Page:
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I’m Having a Hysterectomy. Will I Keep My Ovaries?

If you’re preparing for a hysterectomy, you’re not alone. With more than 600,000 hysterectomies performed every year, it’s the second-most common surgical procedure for women, after cesarean sections. But there are some common misconceptions about the procedure. 

For example, many people believe that a hysterectomy always includes the removal of the ovaries. In truth, ovary removal, called an oophorectomy, is typically only performed when medically necessary. 

Before your hysterectomy, you may be given the choice whether to remove your ovaries. Understanding what your ovaries do and how removal will affect your health may help you make your decision.

4 Types of Hysterectomies 

There are four types of hysterectomies, based on which tissues and organs are removed during the procedure: 

  • Total hysterectomy. Removal of the uterus and cervix, but not the ovaries. This is the most common type of hysterectomy.

  • Hysterectomy with oophorectomy. Removal of the uterus, fallopian tubes and one or both ovaries.  

  • Supracervical hysterectomy. Removal of the uterus that leaves the cervix intact. Ovaries and fallopian tubes may or may not be removed.

  • Radical hysterectomy. Removal of the uterus, cervix and surrounding tissues. In certain cases, pelvic lymph nodes may also be removed.

In Most Cases, Ovaries Can Stay Put

The ovaries are an important part of the female reproductive system. These almond-shaped glands store eggs and produce sex hormones, including estrogen.

The main reason ovaries are removed is to lower a woman’s risk of ovarian cancer. If you have a family history of breast or ovarian cancers or know you have the BRCA1 or BRCA2 genetic mutations that predispose you to reproductive or hormonal cancers, an oophorectomy may greatly lower your risk of these cancers. 

Other common reasons for ovary removal include:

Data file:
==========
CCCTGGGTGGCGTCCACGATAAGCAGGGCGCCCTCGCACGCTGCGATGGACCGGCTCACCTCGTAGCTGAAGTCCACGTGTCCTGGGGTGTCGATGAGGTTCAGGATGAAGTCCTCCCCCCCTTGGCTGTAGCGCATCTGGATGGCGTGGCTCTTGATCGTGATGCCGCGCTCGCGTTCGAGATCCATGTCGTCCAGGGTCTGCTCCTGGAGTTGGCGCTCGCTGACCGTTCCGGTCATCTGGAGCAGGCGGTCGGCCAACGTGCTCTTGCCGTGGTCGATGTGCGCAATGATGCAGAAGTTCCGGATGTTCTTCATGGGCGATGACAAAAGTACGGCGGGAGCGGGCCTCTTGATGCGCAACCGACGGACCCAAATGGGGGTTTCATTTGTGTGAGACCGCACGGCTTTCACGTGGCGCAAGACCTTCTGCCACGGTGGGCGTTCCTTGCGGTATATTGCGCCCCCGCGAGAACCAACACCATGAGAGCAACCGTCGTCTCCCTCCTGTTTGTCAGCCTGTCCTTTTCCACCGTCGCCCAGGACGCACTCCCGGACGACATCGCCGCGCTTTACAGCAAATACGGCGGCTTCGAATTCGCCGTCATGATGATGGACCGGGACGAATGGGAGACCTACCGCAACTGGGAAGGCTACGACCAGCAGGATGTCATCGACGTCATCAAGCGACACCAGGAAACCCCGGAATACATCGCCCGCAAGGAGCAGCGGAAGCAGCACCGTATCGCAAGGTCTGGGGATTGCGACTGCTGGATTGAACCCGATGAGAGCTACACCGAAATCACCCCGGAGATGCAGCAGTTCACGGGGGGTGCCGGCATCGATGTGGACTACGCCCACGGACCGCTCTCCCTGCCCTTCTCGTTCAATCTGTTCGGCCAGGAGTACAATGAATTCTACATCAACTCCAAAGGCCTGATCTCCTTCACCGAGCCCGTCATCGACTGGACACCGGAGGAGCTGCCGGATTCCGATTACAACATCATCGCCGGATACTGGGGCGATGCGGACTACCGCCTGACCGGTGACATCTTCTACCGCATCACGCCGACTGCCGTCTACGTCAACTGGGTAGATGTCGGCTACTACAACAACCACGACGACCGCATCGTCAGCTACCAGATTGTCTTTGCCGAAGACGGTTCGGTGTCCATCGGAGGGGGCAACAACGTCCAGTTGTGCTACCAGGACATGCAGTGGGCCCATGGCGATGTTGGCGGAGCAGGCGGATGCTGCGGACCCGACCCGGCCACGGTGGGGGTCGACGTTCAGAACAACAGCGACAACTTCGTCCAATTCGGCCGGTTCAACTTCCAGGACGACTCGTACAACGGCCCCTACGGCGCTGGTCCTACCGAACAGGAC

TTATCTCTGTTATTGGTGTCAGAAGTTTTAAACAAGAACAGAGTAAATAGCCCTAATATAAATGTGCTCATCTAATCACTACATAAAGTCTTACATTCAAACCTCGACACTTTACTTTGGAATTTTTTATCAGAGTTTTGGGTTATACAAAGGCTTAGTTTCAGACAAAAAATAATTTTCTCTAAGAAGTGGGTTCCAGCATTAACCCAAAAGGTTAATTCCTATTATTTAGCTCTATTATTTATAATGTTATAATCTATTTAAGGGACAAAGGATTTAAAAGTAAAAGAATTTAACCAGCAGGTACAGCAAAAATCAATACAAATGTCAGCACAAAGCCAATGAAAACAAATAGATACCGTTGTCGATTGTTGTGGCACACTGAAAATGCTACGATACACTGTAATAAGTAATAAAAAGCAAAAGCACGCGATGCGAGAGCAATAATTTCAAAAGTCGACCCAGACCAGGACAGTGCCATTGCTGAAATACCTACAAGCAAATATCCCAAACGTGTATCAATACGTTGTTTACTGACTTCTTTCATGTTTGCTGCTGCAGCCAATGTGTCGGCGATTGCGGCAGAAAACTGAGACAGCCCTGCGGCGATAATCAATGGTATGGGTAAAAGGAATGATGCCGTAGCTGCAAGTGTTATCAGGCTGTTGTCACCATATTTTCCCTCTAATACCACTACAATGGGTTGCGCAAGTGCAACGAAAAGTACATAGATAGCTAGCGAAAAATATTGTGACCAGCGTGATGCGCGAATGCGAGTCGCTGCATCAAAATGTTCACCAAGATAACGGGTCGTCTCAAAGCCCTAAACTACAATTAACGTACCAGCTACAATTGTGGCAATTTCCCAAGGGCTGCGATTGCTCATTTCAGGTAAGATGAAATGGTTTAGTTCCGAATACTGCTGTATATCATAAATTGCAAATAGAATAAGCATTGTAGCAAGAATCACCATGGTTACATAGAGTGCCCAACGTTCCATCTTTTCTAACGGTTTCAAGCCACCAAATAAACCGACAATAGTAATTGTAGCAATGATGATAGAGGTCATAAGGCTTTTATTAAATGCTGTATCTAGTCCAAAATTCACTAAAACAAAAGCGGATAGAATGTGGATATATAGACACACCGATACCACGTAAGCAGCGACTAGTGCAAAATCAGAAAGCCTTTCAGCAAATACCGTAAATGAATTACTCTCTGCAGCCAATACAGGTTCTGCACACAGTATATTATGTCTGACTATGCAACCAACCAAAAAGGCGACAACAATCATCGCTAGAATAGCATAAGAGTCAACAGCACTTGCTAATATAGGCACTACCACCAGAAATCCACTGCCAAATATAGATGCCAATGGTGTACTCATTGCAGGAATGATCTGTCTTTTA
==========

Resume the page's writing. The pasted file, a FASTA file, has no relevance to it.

• Endometriosis

  • Ovarian cysts

  • Ovarian torsion (twisting of the ovary)

  • Pelvic inflammatory disease/tubo-ovarian abscess

  • Personal choice 

Menopause will begin almost immediately after the oophorectomy. You may experience hot flashes, night sweats, mood changes and other symptoms.

Keeping Your Ovaries Might Be a Good Idea 

If the decision is yours whether you keep your ovaries, consider the benefits: 

  • Hormone replacement therapy (HRT) may not be necessary. While HRT can help reduce menopause systems such as hot flashes and mood swings, it does come with an increased risk of developing blood clots, heart disease, breast cancer and stroke.

  • Reduced risk of chronic health conditions. Research shows that premenopausal women who had their ovaries removed are at an increased risk for developing multiple chronic health conditions, including arthritis, depression, heart disease, memory loss and osteoporosis.

  • Stronger bones. Oophorectomy increases the risk of developing weak bones (osteoporosis) because the body is no longer producing estrogen. 

The decision to remove your ovaries is a personal one, and it can be difficult to know what to choose. Talk with your doctor and/or a genetic counselor about your medical and family history. They can determine your risk for ovarian cancer and help make the best choice for you.

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